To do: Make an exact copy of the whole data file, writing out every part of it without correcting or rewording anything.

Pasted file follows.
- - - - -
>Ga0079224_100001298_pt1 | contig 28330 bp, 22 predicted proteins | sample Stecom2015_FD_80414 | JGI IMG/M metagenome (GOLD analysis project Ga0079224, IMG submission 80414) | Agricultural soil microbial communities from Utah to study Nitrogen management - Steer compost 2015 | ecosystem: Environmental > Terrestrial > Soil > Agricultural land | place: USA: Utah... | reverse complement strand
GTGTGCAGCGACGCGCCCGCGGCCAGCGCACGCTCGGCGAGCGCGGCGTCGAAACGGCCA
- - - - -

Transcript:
>Ga0079224_100001298_pt1 | contig 28330 bp, 22 predicted proteins | sample Stecom2015_FD_80414 | JGI IMG/M metagenome (GOLD analysis project Ga0079224, IMG submission 80414) | Agricultural soil microbial communities from Utah to study Nitrogen management - Steer compost 2015 | ecosystem: Environmental > Terrestrial > Soil > Agricultural land | place: USA: Utah... | reverse complement strand
GTGTGCAGCGACGCGCCCGCGGCCAGCGCACGCTCGGCGAGCGCGGCGTCGAAACGGCCA